Al-Ahram Weekly Online   22 - 28 May 2008
Issue No. 898
Egypt
 
Published in Cairo by AL-AHRAM established in 1875

Paying the price

The decision to alter the tax status of private schools has led to fears that parents will face a 20 per cent increase in fees for the next school year, reports Reem Leila

Speculation that private schools will raise their fees has been rife since the government announced, as part of the package intended to finance the 30 per cent pay increase of public sector employees ordered by President Hosni Mubarak, that they will not only lose their tax exempt status but henceforth be subject to a 20 per cent tax on profits. The changes have angered the Association of Private Schools (APS) and led to panic among parents who fear that fees for their children could increase from between 12 and 20 per cent for the school year 2008/09.

Minister of Education Yusri El-Gamal insists that private schools should not use the decision to cancel tax exemptions as an excuse for putting fees up and that any increases will be subject to approval of the General Directorate of Private Education (GDPE). Schools seeking to increase their charges must, says El-Gamal, apply to the GDPE stating the reasons why they are doing so.

"The ministry will not allow any infringement on the social aspect of the bonus decision issued by the government," says deputy minister of education Reda Abu Serei, or allow schools to unnecessarily burden families.

The APS has said it intends to contest the end of tax breaks in the courts, claiming that to remove exemptions from private schools and educational institutions is unconstitutional. The new tax structure approved by the People's Assembly (PA) and which subjects schools to 20 per cent annual income tax will, says Farouk El-Amri, secretary-general of APS, be disastrous for both parents and schools.

"We already had a seven per cent pay increase in January and now a 30 per cent increase. How are we expected to find the additional money for the 20 per cent income tax when the school year is almost over," he asks.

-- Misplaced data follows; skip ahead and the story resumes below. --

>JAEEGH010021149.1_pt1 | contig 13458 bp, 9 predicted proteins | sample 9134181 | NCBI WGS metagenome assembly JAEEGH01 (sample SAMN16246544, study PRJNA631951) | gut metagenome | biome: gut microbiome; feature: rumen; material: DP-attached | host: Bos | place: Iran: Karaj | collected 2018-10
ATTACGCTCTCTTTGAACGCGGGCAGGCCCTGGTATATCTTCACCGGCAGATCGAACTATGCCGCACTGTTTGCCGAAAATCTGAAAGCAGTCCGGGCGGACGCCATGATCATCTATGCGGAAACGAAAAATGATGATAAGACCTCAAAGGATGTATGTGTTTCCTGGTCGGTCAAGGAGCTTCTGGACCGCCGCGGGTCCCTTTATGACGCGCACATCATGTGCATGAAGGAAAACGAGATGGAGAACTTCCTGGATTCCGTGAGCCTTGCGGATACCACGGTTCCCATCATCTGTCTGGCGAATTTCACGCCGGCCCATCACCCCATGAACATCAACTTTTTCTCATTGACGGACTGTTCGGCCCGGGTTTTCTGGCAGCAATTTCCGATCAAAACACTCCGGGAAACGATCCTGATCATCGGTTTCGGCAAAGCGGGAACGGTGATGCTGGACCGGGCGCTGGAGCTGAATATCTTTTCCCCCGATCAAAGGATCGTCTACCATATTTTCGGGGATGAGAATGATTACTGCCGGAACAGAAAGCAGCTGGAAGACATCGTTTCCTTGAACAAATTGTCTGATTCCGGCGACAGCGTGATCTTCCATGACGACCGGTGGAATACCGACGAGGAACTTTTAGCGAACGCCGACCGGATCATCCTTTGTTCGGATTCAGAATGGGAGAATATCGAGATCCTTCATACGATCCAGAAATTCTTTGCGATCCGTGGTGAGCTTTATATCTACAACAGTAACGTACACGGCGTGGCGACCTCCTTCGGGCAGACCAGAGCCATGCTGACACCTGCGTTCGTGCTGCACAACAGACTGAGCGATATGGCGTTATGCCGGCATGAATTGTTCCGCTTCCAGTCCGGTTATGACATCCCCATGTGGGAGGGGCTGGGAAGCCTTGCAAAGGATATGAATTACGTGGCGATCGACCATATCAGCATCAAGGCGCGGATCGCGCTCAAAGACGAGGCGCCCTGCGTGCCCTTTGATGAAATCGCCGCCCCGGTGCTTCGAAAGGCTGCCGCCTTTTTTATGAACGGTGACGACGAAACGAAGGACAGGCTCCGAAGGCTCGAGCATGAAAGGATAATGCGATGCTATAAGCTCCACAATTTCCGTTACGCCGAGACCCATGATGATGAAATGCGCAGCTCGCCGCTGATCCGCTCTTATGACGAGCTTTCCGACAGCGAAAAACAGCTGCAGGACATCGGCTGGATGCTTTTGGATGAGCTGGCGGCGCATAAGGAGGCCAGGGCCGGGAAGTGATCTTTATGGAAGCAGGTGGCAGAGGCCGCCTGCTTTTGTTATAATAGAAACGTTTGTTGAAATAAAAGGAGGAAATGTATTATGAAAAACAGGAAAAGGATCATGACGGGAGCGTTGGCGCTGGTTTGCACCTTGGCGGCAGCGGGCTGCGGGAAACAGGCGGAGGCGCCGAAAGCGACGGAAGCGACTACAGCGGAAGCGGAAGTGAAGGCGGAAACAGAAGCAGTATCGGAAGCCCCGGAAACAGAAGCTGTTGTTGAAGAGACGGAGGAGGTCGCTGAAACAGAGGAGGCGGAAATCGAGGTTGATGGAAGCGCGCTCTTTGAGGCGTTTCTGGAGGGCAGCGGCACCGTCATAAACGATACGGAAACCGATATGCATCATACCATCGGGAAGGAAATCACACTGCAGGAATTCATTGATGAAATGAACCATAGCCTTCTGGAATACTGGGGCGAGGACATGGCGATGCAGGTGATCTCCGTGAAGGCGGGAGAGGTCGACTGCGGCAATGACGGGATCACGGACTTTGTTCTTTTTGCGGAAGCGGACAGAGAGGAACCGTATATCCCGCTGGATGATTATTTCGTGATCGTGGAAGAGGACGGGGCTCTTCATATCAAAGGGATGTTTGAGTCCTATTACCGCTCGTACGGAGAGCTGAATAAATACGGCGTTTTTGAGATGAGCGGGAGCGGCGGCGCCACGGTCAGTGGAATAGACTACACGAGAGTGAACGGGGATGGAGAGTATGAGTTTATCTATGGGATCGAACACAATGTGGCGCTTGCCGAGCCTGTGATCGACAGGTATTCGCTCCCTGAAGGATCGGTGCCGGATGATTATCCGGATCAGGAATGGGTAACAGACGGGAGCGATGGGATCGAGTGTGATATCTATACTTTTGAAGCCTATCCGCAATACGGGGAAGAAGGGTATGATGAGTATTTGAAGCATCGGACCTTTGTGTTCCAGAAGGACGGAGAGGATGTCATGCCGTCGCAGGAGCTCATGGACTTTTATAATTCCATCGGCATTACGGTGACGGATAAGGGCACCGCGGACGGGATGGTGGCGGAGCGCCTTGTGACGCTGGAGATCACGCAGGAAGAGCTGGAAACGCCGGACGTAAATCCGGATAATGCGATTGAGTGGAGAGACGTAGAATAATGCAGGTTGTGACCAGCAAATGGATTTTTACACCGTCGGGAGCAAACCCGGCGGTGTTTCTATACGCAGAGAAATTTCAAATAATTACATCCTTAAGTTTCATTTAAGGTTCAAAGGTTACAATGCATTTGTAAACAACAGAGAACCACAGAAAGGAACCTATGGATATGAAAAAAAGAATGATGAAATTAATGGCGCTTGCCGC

By paying income tax private schools will come under the authority of the Chamber of Commerce rather than the Ministry of Education.

"They are now businesses and the Ministry of Education will simply act in a supervisory capacity," says El-Amri. The APS is hoping to schedule a meeting with El-Gamal in the next few days to discuss the situation.

"We will then assess what the response of the APS should be."

Parents are being requested to notify the ministry of any unannounced increases in school fees. The Ministry of Education, says Abu Serei, remains committed to promoting private enterprise in education, pointing out that private institutions in Egypt represent 8.5 per cent of the total number of schools.

Head of the People's Assembly's Education Committee Sherif Omar says the committee has already received complaints from parents and school owners over the decision to cancel tax exemptions. The Education Committee is due to meet next week with all concerned parties in an attempt to resolve outstanding issues and hopes, says Omar, to pave the way for an agreement between parents and the APS that will neither compromise the implementation of the government's budgetary measures nor increase the financial burden placed on the families of children attending private schools.

The number of private schools in Egypt has been growing steadily, says El-Amri, as parents increasingly demand certificates other than the thanaweya amma. Private schools in Egypt fall into three broad categories: international schools, schools affiliated to churches and language schools and in the past only international schools have been subject to taxation.

"The new law does not affect our status and so we will not be affected," says Alaa El-Dessouqi, head of finance at Al-Hayat International Academy.

For other schools, though, the timing of the bill -- just as examinations begin -- has compounded their problems.

"We have had no time to plan how we will deal with the new situation," says Sherine Shabana of the accounting department at New Manor House School. Other private and church schools refused to comment, saying final year exams remained their top priority for the time being.

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